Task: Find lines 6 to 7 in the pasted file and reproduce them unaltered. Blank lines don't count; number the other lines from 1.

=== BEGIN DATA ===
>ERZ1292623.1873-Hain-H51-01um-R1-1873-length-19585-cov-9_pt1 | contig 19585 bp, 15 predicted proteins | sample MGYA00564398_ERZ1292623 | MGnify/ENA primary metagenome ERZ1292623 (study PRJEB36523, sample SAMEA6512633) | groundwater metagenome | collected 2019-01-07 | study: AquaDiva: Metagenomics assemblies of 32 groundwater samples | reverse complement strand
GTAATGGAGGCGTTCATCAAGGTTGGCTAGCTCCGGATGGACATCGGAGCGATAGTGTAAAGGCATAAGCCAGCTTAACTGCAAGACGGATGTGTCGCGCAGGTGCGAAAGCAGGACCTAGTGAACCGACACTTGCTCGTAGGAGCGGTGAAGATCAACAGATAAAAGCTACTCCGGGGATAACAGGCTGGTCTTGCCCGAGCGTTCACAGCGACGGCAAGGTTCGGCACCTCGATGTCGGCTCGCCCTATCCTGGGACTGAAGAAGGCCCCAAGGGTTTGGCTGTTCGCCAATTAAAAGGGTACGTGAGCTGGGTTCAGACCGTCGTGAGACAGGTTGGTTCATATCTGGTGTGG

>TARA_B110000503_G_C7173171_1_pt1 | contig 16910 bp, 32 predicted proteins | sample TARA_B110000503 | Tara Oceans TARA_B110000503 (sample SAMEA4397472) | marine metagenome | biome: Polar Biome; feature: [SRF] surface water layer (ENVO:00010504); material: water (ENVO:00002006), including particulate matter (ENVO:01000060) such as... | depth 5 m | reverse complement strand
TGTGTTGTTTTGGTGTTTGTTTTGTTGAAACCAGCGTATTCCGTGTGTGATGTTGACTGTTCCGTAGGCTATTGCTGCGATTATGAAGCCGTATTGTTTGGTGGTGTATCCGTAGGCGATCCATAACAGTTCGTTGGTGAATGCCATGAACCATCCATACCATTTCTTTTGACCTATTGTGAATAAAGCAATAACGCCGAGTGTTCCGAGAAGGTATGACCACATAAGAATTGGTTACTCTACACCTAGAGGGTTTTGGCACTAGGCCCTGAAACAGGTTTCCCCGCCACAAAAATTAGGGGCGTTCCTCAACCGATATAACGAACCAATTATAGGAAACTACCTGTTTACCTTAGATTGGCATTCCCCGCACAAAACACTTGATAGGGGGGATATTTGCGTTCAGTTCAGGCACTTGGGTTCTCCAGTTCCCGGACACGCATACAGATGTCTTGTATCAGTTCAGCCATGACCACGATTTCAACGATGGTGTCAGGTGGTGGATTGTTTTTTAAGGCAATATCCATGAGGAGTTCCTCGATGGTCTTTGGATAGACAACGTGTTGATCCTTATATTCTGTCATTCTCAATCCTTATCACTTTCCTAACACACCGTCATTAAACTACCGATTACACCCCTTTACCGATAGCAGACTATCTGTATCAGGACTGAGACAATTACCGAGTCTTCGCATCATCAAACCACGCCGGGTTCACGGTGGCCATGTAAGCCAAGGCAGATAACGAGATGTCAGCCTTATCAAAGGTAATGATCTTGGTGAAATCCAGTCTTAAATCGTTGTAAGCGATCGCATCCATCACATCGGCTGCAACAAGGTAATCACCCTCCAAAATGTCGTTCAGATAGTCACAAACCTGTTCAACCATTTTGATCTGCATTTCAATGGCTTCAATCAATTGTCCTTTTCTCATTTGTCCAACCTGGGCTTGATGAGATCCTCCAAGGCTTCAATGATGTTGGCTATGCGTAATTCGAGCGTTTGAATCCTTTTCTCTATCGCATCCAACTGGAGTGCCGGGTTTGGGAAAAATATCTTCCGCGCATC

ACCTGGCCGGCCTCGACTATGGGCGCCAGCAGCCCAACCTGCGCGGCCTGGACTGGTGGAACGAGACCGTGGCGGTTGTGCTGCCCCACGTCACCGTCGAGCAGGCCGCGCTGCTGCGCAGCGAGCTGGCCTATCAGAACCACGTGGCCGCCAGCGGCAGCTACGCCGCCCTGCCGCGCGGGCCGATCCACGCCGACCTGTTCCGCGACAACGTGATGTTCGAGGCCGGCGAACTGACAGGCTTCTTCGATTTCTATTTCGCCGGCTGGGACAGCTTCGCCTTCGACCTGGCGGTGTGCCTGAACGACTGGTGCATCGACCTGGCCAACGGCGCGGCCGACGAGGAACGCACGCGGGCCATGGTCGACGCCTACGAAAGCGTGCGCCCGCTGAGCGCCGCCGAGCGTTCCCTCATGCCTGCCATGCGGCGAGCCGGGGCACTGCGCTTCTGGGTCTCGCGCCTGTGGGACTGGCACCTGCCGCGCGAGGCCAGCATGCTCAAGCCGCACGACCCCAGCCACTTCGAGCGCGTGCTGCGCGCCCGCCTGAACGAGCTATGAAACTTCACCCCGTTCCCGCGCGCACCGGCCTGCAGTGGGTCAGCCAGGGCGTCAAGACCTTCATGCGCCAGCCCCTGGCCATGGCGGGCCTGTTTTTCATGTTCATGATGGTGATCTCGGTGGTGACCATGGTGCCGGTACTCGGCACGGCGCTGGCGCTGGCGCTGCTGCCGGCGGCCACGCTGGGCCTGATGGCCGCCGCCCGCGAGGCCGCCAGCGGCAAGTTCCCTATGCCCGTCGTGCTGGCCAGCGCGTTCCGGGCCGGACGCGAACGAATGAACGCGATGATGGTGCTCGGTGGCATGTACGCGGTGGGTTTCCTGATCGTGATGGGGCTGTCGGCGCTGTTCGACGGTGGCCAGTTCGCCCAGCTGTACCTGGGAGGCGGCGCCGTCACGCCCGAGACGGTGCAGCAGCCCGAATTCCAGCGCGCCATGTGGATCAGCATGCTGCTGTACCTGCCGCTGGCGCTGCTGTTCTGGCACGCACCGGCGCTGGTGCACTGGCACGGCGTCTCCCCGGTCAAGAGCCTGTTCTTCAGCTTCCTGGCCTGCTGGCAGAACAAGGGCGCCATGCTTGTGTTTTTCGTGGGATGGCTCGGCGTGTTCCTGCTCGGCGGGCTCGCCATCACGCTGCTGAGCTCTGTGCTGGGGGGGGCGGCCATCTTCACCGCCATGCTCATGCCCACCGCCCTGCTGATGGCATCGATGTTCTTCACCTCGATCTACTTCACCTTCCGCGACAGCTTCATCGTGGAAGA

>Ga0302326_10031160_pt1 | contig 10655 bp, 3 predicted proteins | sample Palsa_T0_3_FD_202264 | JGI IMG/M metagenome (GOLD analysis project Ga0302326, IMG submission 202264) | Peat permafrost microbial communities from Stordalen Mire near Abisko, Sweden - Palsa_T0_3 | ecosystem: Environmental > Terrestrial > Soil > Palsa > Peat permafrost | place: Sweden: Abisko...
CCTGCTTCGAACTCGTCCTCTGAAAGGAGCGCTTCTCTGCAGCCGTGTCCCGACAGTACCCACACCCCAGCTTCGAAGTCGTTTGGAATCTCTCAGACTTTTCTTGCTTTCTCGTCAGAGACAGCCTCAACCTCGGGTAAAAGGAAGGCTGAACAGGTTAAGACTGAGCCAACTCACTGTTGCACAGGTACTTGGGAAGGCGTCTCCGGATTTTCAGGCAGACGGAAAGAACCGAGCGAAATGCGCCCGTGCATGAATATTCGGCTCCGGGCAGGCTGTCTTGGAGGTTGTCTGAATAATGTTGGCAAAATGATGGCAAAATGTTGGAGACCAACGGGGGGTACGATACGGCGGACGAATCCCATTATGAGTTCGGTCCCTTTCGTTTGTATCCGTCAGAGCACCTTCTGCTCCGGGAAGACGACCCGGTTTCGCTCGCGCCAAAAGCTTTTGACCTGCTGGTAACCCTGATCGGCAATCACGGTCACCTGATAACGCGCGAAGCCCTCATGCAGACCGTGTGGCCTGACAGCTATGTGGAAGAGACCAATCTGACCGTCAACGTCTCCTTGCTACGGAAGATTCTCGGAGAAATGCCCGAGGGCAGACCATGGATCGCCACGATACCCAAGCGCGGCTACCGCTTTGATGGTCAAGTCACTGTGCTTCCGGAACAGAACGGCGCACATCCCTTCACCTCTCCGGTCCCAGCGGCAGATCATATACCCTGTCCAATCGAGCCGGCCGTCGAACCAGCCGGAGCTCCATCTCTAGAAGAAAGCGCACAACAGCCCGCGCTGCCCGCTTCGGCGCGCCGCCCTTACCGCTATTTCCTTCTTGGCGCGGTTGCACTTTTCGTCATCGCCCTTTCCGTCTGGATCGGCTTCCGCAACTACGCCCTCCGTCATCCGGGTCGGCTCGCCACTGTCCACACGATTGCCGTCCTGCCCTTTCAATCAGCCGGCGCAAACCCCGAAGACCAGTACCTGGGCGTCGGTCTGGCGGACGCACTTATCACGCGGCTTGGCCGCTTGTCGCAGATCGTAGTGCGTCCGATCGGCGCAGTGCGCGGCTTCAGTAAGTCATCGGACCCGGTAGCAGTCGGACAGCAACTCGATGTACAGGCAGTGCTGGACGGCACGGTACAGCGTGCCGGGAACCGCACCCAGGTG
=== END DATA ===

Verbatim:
>Ga0302326_10031160_pt1 | contig 10655 bp, 3 predicted proteins | sample Palsa_T0_3_FD_202264 | JGI IMG/M metagenome (GOLD analysis project Ga0302326, IMG submission 202264) | Peat permafrost microbial communities from Stordalen Mire near Abisko, Sweden - Palsa_T0_3 | ecosystem: Environmental > Terrestrial > Soil > Palsa > Peat permafrost | place: Sweden: Abisko...
CCTGCTTCGAACTCGTCCTCTGAAAGGAGCGCTTCTCTGCAGCCGTGTCCCGACAGTACCCACACCCCAGCTTCGAAGTCGTTTGGAATCTCTCAGACTTTTCTTGCTTTCTCGTCAGAGACAGCCTCAACCTCGGGTAAAAGGAAGGCTGAACAGGTTAAGACTGAGCCAACTCACTGTTGCACAGGTACTTGGGAAGGCGTCTCCGGATTTTCAGGCAGACGGAAAGAACCGAGCGAAATGCGCCCGTGCATGAATATTCGGCTCCGGGCAGGCTGTCTTGGAGGTTGTCTGAATAATGTTGGCAAAATGATGGCAAAATGTTGGAGACCAACGGGGGGTACGATACGGCGGACGAATCCCATTATGAGTTCGGTCCCTTTCGTTTGTATCCGTCAGAGCACCTTCTGCTCCGGGAAGACGACCCGGTTTCGCTCGCGCCAAAAGCTTTTGACCTGCTGGTAACCCTGATCGGCAATCACGGTCACCTGATAACGCGCGAAGCCCTCATGCAGACCGTGTGGCCTGACAGCTATGTGGAAGAGACCAATCTGACCGTCAACGTCTCCTTGCTACGGAAGATTCTCGGAGAAATGCCCGAGGGCAGACCATGGATCGCCACGATACCCAAGCGCGGCTACCGCTTTGATGGTCAAGTCACTGTGCTTCCGGAACAGAACGGCGCACATCCCTTCACCTCTCCGGTCCCAGCGGCAGATCATATACCCTGTCCAATCGAGCCGGCCGTCGAACCAGCCGGAGCTCCATCTCTAGAAGAAAGCGCACAACAGCCCGCGCTGCCCGCTTCGGCGCGCCGCCCTTACCGCTATTTCCTTCTTGGCGCGGTTGCACTTTTCGTCATCGCCCTTTCCGTCTGGATCGGCTTCCGCAACTACGCCCTCCGTCATCCGGGTCGGCTCGCCACTGTCCACACGATTGCCGTCCTGCCCTTTCAATCAGCCGGCGCAAACCCCGAAGACCAGTACCTGGGCGTCGGTCTGGCGGACGCACTTATCACGCGGCTTGGCCGCTTGTCGCAGATCGTAGTGCGTCCGATCGGCGCAGTGCGCGGCTTCAGTAAGTCATCGGACCCGGTAGCAGTCGGACAGCAACTCGATGTACAGGCAGTGCTGGACGGCACGGTACAGCGTGCCGGGAACCGCACCCAGGTG